No Humans Involved – This book falls into the same series as Bitten but is like eight books later. It contains some great erotic scenes. There’s no odd animal on human stuff here. Just two people who happen to have some otherworldly powers who want to bang the hell out of each other. The particular scene I’m thinking of happens between Jamie and Jeremy. Is it the smuttiest scene I’ve ever read? Nope. And it doesn’t need to be to be good.
The payoff – The payoff is the most important part of a romance novel. The anticipation. The build up to what’s coming. But that doesn’t mean it needs to take books, or even just one entire book, for characters to get together. It can be a long process or a short process. It just needs to be there. I need to feel for the character. Their longing needs to be there. That almost desperation. Desire. Desire is key.
The Bad The Good
The Chicagoland Vampire series – Okay. This little paragraph here is going to contain a serious series spoiler, so if you’re reading these and haven’t hit book four yet, you should probably stop. When Ethan dies, it was a crucial moment to the series. It was perfect. Merit is going to suffer. The next book is going to be full of her pain. Or her grappling with her future. It could have been the defining moment in the series. But it wasn’t. Why? Because the author brings him back from the dead in a hot second. There’s no pay off here. Let her suffer. Let her get on with her life. Let Merit start figuring out who she is without Ethan, then bring him back. That would have been mind blowing. But no. Instead we get him back immediately and everything is all hunky dory again. It actually ruined the series for me. I stopped reading the series not long after this. It makes me sad.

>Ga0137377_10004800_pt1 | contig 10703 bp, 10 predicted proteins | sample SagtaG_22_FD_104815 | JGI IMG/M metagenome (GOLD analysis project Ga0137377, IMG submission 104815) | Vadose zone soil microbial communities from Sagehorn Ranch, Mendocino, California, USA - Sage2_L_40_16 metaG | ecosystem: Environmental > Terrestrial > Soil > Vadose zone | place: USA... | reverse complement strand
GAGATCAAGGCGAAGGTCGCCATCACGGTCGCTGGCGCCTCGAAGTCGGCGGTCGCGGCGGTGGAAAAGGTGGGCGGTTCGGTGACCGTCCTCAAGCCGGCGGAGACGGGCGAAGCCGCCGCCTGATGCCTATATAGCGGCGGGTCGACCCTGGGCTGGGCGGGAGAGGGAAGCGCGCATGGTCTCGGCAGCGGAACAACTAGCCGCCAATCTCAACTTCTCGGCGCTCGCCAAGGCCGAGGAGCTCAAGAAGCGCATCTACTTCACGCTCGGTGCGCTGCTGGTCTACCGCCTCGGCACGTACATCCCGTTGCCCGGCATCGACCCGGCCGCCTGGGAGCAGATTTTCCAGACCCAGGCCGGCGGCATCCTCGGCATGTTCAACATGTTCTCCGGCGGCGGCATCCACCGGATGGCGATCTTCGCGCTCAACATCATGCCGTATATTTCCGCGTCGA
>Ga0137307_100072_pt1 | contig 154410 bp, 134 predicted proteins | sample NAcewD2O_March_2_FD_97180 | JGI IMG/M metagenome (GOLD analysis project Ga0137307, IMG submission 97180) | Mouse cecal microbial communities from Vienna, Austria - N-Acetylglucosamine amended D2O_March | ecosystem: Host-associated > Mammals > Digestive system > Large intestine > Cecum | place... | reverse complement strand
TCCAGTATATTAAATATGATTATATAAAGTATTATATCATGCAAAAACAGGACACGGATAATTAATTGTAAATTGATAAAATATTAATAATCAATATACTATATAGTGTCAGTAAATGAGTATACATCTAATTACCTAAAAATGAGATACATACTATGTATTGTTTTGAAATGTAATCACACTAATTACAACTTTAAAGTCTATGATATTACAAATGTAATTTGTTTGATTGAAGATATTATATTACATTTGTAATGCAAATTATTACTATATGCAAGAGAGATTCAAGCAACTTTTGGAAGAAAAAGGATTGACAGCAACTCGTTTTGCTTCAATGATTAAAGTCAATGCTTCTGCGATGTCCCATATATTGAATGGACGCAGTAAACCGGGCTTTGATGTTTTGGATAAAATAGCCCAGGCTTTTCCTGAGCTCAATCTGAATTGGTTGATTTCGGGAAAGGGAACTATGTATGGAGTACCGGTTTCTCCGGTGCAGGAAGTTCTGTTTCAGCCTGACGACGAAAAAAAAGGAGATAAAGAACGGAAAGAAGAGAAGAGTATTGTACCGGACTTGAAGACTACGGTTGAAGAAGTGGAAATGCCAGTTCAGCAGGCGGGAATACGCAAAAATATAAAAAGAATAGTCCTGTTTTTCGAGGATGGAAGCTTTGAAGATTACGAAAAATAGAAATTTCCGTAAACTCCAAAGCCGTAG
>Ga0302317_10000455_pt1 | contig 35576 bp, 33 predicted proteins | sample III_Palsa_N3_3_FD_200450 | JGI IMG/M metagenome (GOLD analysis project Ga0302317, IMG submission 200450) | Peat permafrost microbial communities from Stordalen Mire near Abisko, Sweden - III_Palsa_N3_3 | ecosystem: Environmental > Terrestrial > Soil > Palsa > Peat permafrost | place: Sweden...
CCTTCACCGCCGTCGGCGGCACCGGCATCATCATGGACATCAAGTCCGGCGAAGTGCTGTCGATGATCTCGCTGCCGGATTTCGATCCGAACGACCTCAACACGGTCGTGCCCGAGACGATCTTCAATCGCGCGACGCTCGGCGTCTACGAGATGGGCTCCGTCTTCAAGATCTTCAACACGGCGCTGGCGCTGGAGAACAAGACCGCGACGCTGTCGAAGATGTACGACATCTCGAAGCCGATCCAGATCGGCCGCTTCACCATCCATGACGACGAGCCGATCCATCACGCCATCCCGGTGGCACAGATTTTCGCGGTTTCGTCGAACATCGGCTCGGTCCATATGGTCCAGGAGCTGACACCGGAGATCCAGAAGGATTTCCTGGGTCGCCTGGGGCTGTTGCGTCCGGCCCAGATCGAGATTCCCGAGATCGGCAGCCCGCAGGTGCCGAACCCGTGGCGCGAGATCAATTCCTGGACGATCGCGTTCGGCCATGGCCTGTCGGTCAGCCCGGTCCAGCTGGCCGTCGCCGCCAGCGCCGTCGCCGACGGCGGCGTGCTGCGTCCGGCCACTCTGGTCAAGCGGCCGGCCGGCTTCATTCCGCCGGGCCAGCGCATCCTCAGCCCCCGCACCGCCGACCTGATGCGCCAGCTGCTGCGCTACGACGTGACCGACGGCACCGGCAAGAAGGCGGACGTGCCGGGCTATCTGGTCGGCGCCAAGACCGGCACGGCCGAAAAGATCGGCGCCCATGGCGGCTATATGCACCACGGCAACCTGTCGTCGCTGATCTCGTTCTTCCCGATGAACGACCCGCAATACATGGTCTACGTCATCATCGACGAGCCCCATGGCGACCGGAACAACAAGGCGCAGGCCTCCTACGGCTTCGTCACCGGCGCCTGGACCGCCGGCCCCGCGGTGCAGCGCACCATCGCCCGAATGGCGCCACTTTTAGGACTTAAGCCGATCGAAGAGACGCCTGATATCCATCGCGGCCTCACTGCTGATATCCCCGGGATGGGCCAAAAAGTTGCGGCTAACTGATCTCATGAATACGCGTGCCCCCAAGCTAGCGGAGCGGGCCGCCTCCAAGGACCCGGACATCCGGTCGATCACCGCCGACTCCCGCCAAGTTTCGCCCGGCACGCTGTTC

Cormoran Strike Series – There are two books out in this series and the romantic tension between Coroman and Robyn is intense. The tension between them is a payoff in itself. They still aren’t together, but I’m almost desperate for the next book so I can see if they ever get together. I kind of hope they don’t. I love the way they act with each other and I can’t wait to see how Rowling moves their relationship forward. It’s desire, and in this case, it’s my desire to know what’s going to happen.
Shallow Characters – character development is important in any story, regardless of genre. But for some reason, shallow characters seem to run rampant in the romance genre (and the mystery genre, but that’s a topic for another post). Especially YA novels. It’s a shame really, and it will make me stop reading a book pretty damn fast. I don’t need to like the characters, but I need to believe that they could exist as real people.
The Bad The Good
Watch Me – This book follows a young girl who in her first year of university who breaks up with her long-time boyfriend and starts dating her roommate. Romance gold, right? Nope. The characters are so shallow and one dimensional that I had to go look up their names because I couldn’t remember them. And then I had to look them up again because I forgot in the time it took me to get back to this post. Allie is a boring girl who is only interested in people for the way they can help her interests. Her love interest does nothing but workout and let her choose the shows they watch… Books like this disregard the depth of emotion teenage characters can show while still being true to the rollercoaster of emotions that are that part of growing up.
A Certain Slant of Light – I’m choosing this book because it’s another YA novel and it does the job of building characters in this ethereal, believable way. In this book we get characters that barely know themselves trying to portray people they know almost nothing about, and yet I still felt for them. I wanted Helen and James to find a way to be together. To be able to connect with one another, even though that means taking away the lives of other people. Self-discovery is a huge part of this novel, and its characters have been around for a long time. We’re even able to connect with Billy and Jenny, and they’re basically non-entities for the entirety of the novel. It’s so well structured.
What are your romance novel loves/hates? Recommendations for ones that do it well? Ones to avoid like my life depends on it?